How Bad, Really, Is Cocaine?

For the environment, not for you personally. We know it is quite bad for you personally.

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11 April 2018, 12:33pm

Photo: Andia / Alamy Stock Photo

"Oh FFS" is a column that identifies all the stuff you love most in life and looks at how it's destroying the planet. Enjoy!

What is it? Cocaine.
What's that? TFW you wake up to a deep sense of shame and six increasingly manic "overdrawn" alerts from your mobile banking app.
Is it biodegradable? Kind of, insomuch as it's broken down by your body after you take it – but huge amounts still show up in the wastewater of major cities around the world.

How bad is the problem?

Ah, cocaine. The most widely used illegal drug that you can properly ruin your life with. We all know that long-term coke use can damage you personally – the structural integrity of your nose, basically all of your organs, your relationships with anyone you've ever valued – but what effect does our unceasing appetite for cocaine have on the planet?

"Cocaine powder is an alkaloid extracted and refined from the leaves of the coca plant," explains Steve Rolles, senior policy analyst at drugs think-tank Transform. "Coca leaf can be farmed like any other plant – however, when prohibited, production becomes clandestine and tends to move into new remote land, specifically deforested for growing coca."

So, essentially, every time you do a line, you are complicit in the deforestation of the Earth, and moreover the global warming that will one day kill us all. Rack me up another!

And that's not all:

"When such [coca] plantations are eradicated [by law enforcement] – either manually or by aerial spraying – rather than eliminating production, it simply displaces it somewhere else, leading to further deforestation, as well as the wider environmental impacts of spraying with toxic herbicides," adds Steve. "A second serious environmental harm comes from the processing of leaf into cocaine. The large volume of toxic chemicals used are discharged directly into the ground and waterways, causing profound pollution and environmental harms."

Okay, but just the one gram – that's no so bad, right?

"The carbon footprint for a gram would be tiny," Steve tells me. "There's no reason it would be any different to any other refined plant product imported from Latin America, except for the cumulative effect of eradication and deforestation."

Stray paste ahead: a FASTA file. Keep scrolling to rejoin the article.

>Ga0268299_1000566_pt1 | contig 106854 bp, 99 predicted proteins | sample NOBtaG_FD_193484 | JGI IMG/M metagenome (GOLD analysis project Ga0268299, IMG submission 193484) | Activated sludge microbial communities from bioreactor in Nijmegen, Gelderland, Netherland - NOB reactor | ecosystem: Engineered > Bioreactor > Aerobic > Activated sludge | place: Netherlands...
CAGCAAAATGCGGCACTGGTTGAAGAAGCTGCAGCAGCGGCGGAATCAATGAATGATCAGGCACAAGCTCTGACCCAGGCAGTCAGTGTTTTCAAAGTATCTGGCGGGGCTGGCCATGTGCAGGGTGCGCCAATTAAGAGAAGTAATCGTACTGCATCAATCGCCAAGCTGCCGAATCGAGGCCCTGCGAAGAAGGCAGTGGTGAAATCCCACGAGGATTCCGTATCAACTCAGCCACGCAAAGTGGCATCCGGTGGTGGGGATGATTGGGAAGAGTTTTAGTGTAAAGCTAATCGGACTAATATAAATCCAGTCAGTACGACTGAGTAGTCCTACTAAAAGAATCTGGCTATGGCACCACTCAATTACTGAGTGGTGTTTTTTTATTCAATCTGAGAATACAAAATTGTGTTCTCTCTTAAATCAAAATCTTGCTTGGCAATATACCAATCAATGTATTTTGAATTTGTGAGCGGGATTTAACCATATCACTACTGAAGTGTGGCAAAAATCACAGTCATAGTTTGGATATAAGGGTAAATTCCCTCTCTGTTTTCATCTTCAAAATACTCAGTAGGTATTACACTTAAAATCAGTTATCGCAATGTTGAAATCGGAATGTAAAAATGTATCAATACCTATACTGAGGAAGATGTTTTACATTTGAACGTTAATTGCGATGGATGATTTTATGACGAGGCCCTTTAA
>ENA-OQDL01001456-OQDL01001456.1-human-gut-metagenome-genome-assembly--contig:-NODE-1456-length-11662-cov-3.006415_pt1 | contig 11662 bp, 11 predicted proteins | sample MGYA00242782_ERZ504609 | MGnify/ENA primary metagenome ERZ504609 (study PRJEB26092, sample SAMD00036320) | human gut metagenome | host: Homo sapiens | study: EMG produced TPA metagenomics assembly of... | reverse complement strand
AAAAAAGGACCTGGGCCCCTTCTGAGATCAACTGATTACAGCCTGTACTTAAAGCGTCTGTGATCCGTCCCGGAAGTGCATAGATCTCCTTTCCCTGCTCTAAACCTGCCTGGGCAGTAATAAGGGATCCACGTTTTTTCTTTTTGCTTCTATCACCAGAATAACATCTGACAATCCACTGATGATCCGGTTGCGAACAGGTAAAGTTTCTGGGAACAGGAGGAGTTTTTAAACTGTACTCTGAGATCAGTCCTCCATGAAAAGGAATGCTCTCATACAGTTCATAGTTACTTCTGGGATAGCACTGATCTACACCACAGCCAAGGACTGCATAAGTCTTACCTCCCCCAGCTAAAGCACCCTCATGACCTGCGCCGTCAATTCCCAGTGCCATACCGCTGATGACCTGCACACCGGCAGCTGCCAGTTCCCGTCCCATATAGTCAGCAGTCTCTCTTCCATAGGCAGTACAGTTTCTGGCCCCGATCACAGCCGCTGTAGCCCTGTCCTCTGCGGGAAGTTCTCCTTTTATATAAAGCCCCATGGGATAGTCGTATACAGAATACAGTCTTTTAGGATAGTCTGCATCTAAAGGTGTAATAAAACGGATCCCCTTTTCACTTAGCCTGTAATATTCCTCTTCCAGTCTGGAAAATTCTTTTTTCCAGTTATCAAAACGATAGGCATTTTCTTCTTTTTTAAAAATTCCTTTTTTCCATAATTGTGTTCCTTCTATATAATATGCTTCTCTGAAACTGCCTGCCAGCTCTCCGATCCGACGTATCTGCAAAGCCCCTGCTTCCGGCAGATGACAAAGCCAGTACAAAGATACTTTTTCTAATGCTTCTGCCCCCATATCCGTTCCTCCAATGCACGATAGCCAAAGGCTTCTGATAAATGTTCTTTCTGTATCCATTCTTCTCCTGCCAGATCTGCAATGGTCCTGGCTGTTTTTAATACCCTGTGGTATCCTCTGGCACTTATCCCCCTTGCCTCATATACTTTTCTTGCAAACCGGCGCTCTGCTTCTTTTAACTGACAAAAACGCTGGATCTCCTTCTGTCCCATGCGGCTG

What a relief. Just have to continue ignoring the fact that your single gram of pub grub only made it across the Atlantic as part of a huge batch shipment of cocaine, produced by tearing down the rainforest that countless species, including mankind, needs desperately to survive.

What's the solution?

"It is prohibition that creates most of the environmental problems with cocaine – not coca or cocaine production, per se," says Steve. "There's no reason why legal production of coca – as happens in Bolivia – can't be environmentally sustainable. There is also legal production and a market for cocaine for medical use that is not associated with the gross environmental harms of the parallel illegal market."

With a legal global cocaine market presumably a fairly long way off, is there anything cocaine fans can do to stop their huge carbon footprint from stomping all over Earth? How do we make packet eco-friendly?

"The same way we do with any farmed product – organic certification; educating and supporting local producers; tax and other incentives; application of environmental sustainability standards; fair trade standards and so on," explains Steve. "None of this can happen while cocaine remains illegal and production and supply remains in the hands of criminal profiteers. Legalisation is an obvious prerequisite to any meaningful progress on this front."

So there you have it: the demand isn't going away, which means the devastating environmental impacts are here to stay. Unless, you know, policymakers start listening to evidence-based arguments and totally re-haul the way we treat the global drugs economy – so more deforestation it is!

@tom_usher_ / @SteveTransform